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Disney up to new tricks with castle show

28 January 2011 by Dewayne Bevil on Attractions - Theme Park Ranger

Naysayers underestimated Disney World this time. Granted, when the company announced plans in September to project photographs of theme-park guests onto Cinderella Castle at Magic Kingdom, details were sparse.

But who, beyond Imagineers, could have dreamed of the jam-packed, special-effects Disney spectacle that is now known as "The Magic, the Memories and You"?

"It's a heck of a lot more than a slide show on the castle," said show director Alan Bruun before the show was shown to media members last week. It officially debuted last Wednesday, and it will continue through 2011.

The show is tagged to the promotional campaign, "Let the Memories Begin," and it features same-day photos of guests taken by Disney photographers. Each showing requires 500 fresh snapshots.

Those smiling, personal pictures may be special to those who appear on the castle canvas, but to the vast majority of viewers, the special effects are the stars of the show.

During the course of "The Magic, the Memories and You," Cinderella Castle appears to undergo radical changes: Vines grow up the sides, giant bubbles float by, doves escape through the opening and the normally solid structure presents a ripple effect.

The opening minutes are accompanied by a soaring new, Broadway style anthem called, unsurprisingly, "Let the Memories Begin." Its musical hook is heard repeatedly — once sung by an animated cow — during the ensuing Disney ditties, which include "Be Our Guest," "It's a Small World," "Supercalifragilisticexpialidocious," "Bear Necessities" and "When You Wish Upon a Star."

There's a bit of mash-up in the songs (See "Glee"), but the show also mixes elements from the Disney catalog. When Julie Andrews, as Mary Poppins, says "with every job that must be done, there is an element of fun," the soundtrack becomes "Whistle While You Work." After Buzz Lightyear says "to infinity and beyond," the music shifts to "A Whole New World" from "Aladdin" and the castle morphs into one of its best effects: The tallest turret becomes a rocket that blasts off.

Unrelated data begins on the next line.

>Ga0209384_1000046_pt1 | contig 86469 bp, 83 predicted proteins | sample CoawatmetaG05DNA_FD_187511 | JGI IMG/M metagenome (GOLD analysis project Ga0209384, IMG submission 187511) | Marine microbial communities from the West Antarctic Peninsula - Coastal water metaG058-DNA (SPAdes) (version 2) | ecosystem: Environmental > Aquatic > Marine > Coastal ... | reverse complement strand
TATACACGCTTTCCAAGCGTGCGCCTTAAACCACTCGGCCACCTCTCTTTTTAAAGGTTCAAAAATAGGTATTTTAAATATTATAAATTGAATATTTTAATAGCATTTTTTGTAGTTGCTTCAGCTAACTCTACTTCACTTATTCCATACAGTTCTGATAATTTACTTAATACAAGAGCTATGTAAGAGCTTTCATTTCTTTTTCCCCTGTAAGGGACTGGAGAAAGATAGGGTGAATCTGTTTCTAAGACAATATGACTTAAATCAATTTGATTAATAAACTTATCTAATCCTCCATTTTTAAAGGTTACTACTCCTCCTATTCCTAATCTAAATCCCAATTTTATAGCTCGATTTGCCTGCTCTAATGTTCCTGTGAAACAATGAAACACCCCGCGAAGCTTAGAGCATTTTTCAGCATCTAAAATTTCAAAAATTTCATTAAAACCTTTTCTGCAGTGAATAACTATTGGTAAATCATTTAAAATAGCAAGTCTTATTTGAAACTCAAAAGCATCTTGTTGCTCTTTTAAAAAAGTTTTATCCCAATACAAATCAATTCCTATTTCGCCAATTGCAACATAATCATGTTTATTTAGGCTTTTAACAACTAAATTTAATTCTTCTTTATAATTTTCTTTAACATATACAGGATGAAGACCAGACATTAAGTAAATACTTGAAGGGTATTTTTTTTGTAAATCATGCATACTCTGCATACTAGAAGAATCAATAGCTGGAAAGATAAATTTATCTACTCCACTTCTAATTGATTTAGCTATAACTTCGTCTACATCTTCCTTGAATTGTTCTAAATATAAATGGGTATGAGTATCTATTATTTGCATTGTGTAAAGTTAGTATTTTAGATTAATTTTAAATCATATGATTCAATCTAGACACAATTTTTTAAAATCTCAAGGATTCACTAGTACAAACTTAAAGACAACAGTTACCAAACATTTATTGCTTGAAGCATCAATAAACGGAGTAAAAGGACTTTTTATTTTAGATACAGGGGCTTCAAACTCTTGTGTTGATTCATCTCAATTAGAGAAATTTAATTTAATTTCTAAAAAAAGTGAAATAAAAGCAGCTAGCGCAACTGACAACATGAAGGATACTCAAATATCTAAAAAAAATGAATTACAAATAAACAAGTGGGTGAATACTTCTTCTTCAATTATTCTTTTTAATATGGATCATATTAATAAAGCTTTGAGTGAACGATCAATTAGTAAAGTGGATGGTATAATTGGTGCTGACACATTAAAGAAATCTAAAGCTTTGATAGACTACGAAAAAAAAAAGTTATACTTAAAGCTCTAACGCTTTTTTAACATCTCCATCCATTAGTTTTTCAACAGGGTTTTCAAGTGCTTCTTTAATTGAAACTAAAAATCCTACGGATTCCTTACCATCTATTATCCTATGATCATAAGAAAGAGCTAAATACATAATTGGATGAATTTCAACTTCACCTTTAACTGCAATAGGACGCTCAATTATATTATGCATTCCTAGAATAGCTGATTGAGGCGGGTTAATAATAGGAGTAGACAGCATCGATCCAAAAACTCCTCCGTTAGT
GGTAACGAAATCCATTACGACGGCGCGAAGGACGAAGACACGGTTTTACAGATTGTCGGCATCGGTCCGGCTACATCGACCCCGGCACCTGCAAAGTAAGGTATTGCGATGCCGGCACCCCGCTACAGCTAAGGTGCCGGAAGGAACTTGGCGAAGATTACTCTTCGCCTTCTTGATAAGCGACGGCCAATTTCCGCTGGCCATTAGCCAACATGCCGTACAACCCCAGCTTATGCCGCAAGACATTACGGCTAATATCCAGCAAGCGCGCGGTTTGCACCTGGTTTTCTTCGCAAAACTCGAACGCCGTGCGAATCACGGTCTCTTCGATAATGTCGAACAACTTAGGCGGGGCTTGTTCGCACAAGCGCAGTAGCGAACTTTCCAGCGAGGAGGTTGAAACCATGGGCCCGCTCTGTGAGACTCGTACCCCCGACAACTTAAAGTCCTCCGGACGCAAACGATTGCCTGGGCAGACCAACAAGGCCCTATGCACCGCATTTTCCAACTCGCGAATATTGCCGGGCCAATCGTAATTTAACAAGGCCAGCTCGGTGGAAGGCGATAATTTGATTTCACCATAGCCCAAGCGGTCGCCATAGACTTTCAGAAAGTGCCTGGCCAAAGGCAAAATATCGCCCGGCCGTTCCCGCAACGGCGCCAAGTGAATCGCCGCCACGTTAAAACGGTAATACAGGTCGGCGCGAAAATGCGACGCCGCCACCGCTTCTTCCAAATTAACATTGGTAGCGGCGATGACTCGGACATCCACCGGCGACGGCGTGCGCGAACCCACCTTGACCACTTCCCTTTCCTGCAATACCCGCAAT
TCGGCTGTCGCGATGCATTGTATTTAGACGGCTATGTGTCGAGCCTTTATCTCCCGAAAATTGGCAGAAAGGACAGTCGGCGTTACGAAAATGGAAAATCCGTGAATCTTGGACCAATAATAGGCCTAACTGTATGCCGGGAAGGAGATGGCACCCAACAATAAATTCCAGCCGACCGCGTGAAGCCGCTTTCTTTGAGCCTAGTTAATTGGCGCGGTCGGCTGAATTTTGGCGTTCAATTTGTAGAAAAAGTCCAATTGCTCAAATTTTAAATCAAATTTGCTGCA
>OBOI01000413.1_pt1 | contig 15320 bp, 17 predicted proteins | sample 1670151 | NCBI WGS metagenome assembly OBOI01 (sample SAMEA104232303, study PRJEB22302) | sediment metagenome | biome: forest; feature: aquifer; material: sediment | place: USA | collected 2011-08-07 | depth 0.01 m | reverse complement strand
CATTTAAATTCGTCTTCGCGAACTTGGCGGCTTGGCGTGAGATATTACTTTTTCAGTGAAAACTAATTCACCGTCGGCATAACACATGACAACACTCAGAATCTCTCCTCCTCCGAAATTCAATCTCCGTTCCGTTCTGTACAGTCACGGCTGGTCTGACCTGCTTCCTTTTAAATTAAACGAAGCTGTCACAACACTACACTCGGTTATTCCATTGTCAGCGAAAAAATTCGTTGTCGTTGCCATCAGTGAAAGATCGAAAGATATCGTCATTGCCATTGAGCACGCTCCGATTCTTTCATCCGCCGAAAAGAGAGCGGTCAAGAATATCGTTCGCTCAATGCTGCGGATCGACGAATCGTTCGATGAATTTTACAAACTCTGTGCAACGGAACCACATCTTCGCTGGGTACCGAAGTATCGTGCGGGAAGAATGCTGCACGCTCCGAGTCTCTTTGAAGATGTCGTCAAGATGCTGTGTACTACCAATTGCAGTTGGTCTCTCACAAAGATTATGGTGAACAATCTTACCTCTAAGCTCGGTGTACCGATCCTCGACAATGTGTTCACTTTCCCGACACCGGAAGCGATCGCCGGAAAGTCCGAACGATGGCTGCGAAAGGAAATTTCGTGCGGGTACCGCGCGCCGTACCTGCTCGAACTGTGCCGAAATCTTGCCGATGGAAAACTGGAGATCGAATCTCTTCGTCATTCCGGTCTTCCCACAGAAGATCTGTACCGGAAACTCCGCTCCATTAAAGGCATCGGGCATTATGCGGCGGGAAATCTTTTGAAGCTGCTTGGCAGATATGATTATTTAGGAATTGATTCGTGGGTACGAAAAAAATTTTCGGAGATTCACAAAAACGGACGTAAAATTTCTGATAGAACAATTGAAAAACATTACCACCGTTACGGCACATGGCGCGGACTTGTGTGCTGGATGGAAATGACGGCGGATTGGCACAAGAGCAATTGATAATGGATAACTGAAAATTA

The iconic castle has more tricks, thanks to 16 high-powered projectors placed around the park.

A "Pirates of the Caribbean" segment makes the castle look aflame. Later, there are dancing skeletons, a tower-turned-train whistle, sudden color changes, flying bricks, Mickey Mouse aboard Dumbo, and the castle re-imagined as "it's a small world." I didn't see a kitchen sink, but I wouldn't be surprised.

Bruun, the show director, says Disney's photographers have been instructed on what looks work best in the show.

"All of those moments that are truly authentic as opposed to the standard posed shots," he says. A number of themes run through the show, Bruun says, and the photos need to reflect tones such as happiness and adventure. Screeners pick the best of those categories, and then technology takes over.

"There are a couple of places where there are very, very specific shots that we're looking for … and the computer picks those out because those have been highlighted in a particular way," Bruun says.

Guests can opt out of being used in the show, but honestly, the odds are long. And the odds of actually catching your image up on the castle walls are even longer. They are only seen for seconds, and if you're standing on one side of the structure, it could be shown in your blind spot on the other side. Or maybe you'll be distracted by the effects.

The biggest photos are saved for the end, when a shot can take up the top half of the castle. This is building to a video finale with Walt Disney welcoming all to the park.

The show — at 9 minutes, 45 seconds — ends with a pinch of pyrotechnics, but it's just a warm-up for the "Wishes" fireworks that will remain part of the nightly lineup.

On 200 nights, there will be two rounds of "The Magic, the Memories and You."

"When we do that, we'll repopulate the show with 500 new images, so on those days we're looking for over 1,000 images," Bruun says.

So, smile, everybody.



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